Chris 45 Director of P.R. on some deserted island. I Support TFP

    I'm pretty sure the installer used hand shears for the 1/4 round and sadly enough the customer didn't even complain about that. I just can't put my name on something like this even if I am just 'filling some nail holes'.

    @Jim McClain I know you're right about who is really at fault here But sadly I don't think that will change any time soon. I was telling one of my fellow installers on the left coast about this job and he's the one who planted the bug in my ear about showing the installer how to do things correctly. I originally wasn't even thinking it would be worth either his or my time to do so but that does nothing to help the industry that has provided me with a good living for 20 plus years.

    @Daris Mulkin I like to try and have the riser box in the stair and then the stair nose covers over that. I would have probably gotten in the right frame of mind and spent a couple hours on that step alone. My micro bevel is a hair off at the miter but other than that, and a tube of liquid nails, I was pleased with this step.

    Last edited: Sep 23, 2017
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  10. Incognito

    Incognito No more Mr. Nice Guy! I Support TFP Senior Member

    That's not the work of a professional flooring "mechanic" or skilled carpenter, so it's not a matter of offering this guy some pointers. He's lacking basic skills, common sense/judgement and integrity-----which you need to have to admit you are not up to the job.

    I wouldn't want him on the job site whilst I was repairing his work. Once the customer was out of earshot things could get ugly.
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  11. Daris Mulkin

    Daris Mulkin The One and Only Charter Member I Support TFP Senior Member

    The only thing that people understand is money. Repair the problem and stick him in the A$$. Enough times getting stuck he may ask for help to find out what his problem is.


    • Winner Winner x 1
  12. Mike Antonetti

    Mike Antonetti I Support TFP Senior Member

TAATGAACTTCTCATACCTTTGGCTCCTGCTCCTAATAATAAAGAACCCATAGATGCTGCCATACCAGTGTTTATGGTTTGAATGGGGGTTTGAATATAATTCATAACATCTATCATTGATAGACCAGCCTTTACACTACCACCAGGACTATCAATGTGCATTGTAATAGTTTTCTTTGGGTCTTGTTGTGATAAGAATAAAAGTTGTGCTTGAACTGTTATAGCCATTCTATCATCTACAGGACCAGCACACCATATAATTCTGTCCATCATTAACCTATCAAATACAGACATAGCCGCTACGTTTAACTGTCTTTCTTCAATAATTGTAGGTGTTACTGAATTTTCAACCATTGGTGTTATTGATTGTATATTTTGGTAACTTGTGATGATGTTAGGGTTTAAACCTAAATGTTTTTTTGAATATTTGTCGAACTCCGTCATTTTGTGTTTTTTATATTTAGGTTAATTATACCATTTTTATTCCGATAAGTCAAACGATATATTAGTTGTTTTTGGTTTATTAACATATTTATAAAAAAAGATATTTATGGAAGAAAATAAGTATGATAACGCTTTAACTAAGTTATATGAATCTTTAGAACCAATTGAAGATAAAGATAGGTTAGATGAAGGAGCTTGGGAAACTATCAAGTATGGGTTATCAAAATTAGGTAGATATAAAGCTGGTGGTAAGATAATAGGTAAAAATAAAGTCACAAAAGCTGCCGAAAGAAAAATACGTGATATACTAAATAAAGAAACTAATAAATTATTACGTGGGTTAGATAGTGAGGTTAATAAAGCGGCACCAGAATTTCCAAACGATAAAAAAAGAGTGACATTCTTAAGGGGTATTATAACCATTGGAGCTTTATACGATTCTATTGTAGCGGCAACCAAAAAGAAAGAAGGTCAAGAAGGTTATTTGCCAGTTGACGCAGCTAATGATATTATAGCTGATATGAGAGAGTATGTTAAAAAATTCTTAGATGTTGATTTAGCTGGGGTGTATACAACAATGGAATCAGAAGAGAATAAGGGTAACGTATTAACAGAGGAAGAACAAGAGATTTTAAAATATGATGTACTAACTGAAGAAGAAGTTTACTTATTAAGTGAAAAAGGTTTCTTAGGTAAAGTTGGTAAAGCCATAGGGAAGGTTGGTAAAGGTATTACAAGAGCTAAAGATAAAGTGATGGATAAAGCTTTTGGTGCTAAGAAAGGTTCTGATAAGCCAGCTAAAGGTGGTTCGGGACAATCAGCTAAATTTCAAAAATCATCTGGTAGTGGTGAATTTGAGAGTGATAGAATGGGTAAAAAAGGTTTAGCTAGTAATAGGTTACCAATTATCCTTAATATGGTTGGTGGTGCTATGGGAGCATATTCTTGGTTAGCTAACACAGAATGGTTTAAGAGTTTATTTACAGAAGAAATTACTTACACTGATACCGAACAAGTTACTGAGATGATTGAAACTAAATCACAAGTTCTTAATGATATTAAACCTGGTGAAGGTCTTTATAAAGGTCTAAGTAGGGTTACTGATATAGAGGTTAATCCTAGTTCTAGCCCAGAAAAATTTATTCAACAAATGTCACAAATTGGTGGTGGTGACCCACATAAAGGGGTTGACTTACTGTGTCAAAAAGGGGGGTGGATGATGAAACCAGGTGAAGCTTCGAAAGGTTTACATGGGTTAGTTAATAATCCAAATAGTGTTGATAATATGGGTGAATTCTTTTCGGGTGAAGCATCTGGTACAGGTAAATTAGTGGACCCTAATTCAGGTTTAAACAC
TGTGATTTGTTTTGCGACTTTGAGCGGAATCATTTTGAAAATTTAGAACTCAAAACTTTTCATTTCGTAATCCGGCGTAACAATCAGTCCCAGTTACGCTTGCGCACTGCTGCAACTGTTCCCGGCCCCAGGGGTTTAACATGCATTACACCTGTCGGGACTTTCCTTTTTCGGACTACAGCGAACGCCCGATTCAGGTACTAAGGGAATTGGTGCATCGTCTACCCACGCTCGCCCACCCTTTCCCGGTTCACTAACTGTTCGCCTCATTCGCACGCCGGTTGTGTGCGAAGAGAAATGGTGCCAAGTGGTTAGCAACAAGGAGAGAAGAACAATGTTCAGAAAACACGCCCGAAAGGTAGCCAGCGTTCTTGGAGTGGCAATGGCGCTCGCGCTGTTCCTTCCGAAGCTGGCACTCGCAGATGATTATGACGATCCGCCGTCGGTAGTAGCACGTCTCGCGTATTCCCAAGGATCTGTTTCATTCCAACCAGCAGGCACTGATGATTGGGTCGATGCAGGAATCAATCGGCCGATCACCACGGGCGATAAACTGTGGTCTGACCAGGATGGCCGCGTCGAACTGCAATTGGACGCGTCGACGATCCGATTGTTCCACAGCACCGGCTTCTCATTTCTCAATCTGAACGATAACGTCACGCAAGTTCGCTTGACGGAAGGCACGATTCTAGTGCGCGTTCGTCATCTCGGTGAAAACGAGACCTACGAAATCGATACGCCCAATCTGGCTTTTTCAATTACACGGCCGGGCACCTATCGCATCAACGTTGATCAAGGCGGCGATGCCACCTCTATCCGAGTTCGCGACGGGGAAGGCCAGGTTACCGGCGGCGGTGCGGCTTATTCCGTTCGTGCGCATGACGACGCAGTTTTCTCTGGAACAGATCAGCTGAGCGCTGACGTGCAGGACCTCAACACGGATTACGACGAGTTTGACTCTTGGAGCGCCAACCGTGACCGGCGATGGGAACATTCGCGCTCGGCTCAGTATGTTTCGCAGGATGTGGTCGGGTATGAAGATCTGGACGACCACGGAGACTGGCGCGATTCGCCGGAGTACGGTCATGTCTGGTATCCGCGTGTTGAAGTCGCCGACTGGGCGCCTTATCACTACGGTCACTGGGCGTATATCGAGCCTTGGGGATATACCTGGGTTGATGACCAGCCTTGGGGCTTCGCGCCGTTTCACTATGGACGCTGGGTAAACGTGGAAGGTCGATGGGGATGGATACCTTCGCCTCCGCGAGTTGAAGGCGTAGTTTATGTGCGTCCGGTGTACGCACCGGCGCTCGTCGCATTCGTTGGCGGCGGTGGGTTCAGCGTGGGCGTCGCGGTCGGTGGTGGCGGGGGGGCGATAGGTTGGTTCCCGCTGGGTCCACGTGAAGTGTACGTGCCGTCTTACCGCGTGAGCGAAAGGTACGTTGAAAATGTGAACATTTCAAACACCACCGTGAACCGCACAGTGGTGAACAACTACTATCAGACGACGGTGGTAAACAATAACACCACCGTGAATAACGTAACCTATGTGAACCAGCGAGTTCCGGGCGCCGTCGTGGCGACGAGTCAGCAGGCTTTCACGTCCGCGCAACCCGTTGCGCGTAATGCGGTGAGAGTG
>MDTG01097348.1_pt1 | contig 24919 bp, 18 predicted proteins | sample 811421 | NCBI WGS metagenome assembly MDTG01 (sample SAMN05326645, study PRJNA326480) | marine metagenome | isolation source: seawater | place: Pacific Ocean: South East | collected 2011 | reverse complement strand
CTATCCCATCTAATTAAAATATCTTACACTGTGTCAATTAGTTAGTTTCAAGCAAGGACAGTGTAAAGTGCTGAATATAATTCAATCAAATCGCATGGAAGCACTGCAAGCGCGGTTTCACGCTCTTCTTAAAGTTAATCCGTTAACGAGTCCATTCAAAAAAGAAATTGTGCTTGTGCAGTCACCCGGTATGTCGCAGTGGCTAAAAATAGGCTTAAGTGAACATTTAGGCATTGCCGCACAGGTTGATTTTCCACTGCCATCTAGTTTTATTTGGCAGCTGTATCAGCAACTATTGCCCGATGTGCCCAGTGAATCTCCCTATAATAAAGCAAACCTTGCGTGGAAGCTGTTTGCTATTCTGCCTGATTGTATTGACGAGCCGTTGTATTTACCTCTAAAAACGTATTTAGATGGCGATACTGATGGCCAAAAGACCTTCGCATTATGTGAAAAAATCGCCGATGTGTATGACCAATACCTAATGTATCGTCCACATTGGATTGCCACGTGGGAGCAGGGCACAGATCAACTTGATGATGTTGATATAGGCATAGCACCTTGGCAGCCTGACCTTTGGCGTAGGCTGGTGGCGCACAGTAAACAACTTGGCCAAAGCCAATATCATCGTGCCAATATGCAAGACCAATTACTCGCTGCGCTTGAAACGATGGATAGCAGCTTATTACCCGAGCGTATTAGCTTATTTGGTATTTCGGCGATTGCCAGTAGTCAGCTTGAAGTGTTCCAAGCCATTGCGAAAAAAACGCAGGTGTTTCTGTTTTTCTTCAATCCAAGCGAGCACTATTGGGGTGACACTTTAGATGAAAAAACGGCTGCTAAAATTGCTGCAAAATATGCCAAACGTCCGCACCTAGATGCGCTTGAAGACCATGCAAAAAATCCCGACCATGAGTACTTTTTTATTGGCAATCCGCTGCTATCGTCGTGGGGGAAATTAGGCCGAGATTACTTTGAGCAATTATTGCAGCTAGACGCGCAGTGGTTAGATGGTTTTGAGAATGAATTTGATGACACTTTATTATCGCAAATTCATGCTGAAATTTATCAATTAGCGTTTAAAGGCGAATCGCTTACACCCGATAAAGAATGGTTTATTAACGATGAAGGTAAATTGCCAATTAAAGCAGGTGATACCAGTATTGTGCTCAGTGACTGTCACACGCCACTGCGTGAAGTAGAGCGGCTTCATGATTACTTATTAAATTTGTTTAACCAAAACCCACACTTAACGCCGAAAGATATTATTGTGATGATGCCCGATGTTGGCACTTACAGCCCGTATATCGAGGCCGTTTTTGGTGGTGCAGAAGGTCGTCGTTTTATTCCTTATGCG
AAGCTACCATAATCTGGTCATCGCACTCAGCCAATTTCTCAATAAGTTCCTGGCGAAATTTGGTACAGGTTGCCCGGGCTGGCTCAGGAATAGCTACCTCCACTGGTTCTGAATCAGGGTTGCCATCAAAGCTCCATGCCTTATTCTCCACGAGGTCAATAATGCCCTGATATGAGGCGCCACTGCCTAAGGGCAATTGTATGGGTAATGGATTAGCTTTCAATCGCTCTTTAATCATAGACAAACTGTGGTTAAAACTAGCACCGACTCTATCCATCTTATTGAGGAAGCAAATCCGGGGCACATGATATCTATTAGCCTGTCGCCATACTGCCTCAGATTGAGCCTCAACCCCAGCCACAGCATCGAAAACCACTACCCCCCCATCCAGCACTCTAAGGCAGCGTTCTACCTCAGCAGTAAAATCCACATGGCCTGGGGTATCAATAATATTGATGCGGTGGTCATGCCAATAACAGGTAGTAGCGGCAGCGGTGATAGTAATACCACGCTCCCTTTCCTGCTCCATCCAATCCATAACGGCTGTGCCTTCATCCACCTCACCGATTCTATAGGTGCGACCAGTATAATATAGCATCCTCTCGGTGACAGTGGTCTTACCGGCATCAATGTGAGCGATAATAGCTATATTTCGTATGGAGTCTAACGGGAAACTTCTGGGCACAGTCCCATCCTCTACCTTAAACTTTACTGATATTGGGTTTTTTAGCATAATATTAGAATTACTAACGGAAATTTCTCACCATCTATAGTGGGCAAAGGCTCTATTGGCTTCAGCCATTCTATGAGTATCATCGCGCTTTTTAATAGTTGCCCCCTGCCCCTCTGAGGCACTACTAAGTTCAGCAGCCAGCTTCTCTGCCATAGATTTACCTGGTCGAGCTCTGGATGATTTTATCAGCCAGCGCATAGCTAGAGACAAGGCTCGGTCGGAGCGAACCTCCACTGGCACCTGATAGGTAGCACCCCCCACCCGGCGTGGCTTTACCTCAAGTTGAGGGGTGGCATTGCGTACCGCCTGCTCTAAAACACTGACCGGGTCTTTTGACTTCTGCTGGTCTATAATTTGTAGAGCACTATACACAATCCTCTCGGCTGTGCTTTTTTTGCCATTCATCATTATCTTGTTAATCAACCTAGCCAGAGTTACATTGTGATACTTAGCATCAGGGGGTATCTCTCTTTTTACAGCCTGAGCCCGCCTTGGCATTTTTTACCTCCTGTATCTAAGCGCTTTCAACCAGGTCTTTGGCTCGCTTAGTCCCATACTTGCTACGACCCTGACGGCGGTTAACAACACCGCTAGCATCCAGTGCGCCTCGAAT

I was at work today thinking about this(easy when it's repetitive and unchallenging) can't remember everything I thought of, but part of it was "giving back to the trade" that gets my goat(no, I don't have one) and was hoping Incog would go off on the whole issue, yes I would pay for a rant! It was good, not enough juice though and Daris took it to the next level. Makes some people appreciate fine work!
  13. Chris 45

    Chris 45 Director of P.R. on some deserted island. I Support TFP

    The situation is what it is. I was thinking about an installer I knew years ago that has since left the trade. Arrogant as all get out but his skill level was top notch. Either way, he wasn't liked much because he was quite the prick and would tell you straight up that he wouldn't help you, tell you or show you jack shit. Now I've been known to be an ass (mostly I just poke the bear) but in the end I don't want to be that guy and god knows that some installers here could use all the help that they can get. Whether they are willing to accept it is not yet known.
  14. Mike Antonetti

    Mike Antonetti I Support TFP Senior Member

    This forum is receptive to help, I certainly am here for that reason, most in the flooring field do not know we exist or just read the posts without adding their value.

    Giving back to the trade? The trade has taken advantage of the common installer. Thinking today people working paycheck 2 paycheck and not treading water. From what I've learned recently, there's some backstabbing going on in my area, who should I help? I'm getting ready to confront when I get some days off, gonna be satisfying.
  15. Incognito

    Incognito No more Mr. Nice Guy! I Support TFP Senior Member

    I agree with Daris 100%. Under any and all circumstances you ought to stick it to that installer with a hefty "backcharge".